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Math algorithms like Karatsuba and derivatives - do they have any applications for cryptanalysis of asymmetric cryptography algorithms? What if we have very fast multiplier? How can it help with extracting the secret key from encoded text?

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    $\begingroup$ When you say "How can it help?" do you mean in supporting cryptanalysis or in thwarting cryptanalysis? If you mean thwarting, perhaps it could eliminate side-channels. For supporting, perhaps it could make your attacks faster. I think your question could be helped significantly by narrowing the scope and giving some examples. $\endgroup$ – mikeazo Jun 6 '17 at 14:37
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Since Karatsbua is often the default multiplication method for any library with big integers, this is surely used in cryptographic algorithms - whenever large integers are involved. Typical examples for this are RSA, DH key exchange, DSA, all elliptic curve cryptography, etc.

The runtime of Karatsuba depends only on the lengths of the numbers and not on the actual number itself, reducing $n^2$ single-digit multiplications (for long multiplication) to $\approx n^{\log_2 3}$ (exact number depends on the input lengths) and some additions (also only depending on the length of the numbers). So if we can assume constant runtimes for the addition and single-digit multiplication, this should not leak any information. It is just faster.

do they have any applications for cryptanalysis of asymmetric cryptography algorithms?

I am not sure what you actually mean. Sure, they do have applications: Whenever there is a multiplication of big integers, Karatsuba is used already. But Karatsuba does not give you any other surprising advantage, as far as I know.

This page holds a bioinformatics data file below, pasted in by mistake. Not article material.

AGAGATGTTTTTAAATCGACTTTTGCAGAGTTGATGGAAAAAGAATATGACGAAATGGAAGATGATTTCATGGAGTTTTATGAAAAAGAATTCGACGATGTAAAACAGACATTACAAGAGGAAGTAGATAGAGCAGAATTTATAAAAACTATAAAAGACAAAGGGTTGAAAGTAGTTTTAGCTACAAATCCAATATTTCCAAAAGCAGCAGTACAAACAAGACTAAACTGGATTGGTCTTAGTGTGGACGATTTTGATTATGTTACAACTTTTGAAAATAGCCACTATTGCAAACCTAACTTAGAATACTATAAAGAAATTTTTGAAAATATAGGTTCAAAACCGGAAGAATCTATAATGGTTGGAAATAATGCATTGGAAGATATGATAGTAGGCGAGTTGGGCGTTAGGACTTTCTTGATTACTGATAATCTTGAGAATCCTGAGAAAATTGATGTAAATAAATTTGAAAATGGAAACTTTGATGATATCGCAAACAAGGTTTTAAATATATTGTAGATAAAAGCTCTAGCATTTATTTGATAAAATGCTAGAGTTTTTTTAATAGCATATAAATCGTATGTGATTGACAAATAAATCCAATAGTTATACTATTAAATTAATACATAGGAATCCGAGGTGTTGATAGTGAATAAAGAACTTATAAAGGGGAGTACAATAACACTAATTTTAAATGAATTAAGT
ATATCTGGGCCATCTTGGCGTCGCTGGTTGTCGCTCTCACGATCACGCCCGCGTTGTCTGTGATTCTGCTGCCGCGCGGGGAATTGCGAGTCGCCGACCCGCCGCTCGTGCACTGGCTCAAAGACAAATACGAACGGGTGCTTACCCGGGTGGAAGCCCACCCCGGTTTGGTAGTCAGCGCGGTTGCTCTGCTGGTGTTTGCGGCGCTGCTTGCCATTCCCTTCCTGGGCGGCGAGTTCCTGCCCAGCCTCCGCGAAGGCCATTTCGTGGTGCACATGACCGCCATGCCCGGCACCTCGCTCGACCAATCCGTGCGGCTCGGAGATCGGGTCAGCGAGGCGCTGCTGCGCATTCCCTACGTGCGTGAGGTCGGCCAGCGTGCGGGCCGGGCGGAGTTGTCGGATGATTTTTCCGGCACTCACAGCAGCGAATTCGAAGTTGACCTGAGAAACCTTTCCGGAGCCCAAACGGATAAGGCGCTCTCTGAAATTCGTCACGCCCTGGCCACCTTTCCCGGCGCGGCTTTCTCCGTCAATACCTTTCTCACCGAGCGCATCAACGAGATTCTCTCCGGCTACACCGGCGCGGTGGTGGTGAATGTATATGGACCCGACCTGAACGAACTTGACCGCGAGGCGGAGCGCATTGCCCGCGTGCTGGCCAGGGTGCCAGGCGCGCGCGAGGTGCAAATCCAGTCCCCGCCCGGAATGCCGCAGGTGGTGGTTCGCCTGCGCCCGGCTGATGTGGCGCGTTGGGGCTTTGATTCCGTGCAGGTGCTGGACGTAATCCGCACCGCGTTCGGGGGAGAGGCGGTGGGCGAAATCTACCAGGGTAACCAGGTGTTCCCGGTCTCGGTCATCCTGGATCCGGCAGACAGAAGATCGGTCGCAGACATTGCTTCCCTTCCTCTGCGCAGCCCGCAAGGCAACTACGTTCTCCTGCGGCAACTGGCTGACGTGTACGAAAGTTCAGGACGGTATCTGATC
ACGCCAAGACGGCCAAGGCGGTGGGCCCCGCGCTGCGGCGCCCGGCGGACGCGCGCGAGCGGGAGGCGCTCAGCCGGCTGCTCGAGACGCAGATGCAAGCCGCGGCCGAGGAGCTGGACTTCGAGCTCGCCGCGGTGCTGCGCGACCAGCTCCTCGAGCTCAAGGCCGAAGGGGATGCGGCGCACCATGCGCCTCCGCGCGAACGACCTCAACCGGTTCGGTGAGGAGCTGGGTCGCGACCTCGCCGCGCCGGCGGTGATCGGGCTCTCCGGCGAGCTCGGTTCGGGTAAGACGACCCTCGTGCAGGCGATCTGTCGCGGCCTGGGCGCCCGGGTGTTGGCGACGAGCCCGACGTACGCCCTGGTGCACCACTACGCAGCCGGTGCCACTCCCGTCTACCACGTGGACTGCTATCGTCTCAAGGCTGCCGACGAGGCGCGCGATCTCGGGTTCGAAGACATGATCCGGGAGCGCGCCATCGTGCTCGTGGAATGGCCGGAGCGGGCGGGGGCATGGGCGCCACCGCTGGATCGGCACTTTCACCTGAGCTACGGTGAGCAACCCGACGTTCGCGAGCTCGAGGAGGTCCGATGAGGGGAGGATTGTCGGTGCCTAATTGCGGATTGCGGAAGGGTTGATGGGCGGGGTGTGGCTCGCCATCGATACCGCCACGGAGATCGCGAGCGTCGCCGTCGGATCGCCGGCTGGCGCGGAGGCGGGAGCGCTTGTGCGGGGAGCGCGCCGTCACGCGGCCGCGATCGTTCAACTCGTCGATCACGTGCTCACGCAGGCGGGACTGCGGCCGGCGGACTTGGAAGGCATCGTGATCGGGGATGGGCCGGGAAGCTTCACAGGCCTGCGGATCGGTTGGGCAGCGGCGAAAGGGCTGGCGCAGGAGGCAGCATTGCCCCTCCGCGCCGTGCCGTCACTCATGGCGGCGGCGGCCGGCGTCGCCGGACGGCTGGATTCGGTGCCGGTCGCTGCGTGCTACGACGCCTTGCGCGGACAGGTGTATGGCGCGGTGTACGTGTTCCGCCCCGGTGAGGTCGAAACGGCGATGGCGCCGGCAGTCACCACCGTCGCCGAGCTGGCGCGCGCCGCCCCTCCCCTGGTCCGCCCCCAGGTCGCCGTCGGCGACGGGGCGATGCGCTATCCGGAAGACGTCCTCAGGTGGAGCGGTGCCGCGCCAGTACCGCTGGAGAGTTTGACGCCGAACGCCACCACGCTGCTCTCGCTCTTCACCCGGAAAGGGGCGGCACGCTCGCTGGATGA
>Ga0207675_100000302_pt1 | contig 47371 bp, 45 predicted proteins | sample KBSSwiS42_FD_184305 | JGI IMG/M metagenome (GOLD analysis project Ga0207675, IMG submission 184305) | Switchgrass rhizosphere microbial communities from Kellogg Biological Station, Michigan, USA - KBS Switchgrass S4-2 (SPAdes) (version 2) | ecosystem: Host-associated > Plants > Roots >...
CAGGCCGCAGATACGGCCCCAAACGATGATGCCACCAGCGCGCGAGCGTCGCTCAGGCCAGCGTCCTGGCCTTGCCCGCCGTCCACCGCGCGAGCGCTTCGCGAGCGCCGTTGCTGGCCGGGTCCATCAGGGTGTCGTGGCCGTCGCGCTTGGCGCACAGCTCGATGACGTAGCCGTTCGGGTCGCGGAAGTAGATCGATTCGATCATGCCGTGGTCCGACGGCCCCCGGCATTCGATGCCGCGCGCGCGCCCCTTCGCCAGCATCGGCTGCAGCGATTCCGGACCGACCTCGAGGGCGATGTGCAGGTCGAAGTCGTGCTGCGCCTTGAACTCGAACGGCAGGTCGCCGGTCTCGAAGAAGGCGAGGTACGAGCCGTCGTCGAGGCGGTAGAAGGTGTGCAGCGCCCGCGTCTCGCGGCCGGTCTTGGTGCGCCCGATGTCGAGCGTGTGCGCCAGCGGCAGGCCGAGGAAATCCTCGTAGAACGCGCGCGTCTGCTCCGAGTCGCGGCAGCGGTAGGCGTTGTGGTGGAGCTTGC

What if we have very fast multiplier?

I don't know why the question i stated in such a hypothetical way, because that is actually how multiplication is realized. For integers, long multiplication is actually the rare case - that's how it is taught in school and mostly used for multiplication by hand.

How can it help with extracting the secret key from encoded text?

It can't. Actually, I am not sure what you mean with this question. For any state-of-theart encryption scheme with proper parameters, it is practically impossible to extract the key from a ciphertext - if we assume lmitations in time and computation power like "If every atom on earth was a computer and we could use a Dyson sphere around our sun to produce energy until the sun burns out". It is a common misconception, that encryption can actually be broken in such a way.

But coming back to fast multiplication algorithms: In some cases, other methods like Discrete Fourier transform-based multiplication is used, e.g. this can be used to speed up the Miller-Rabin primality test.

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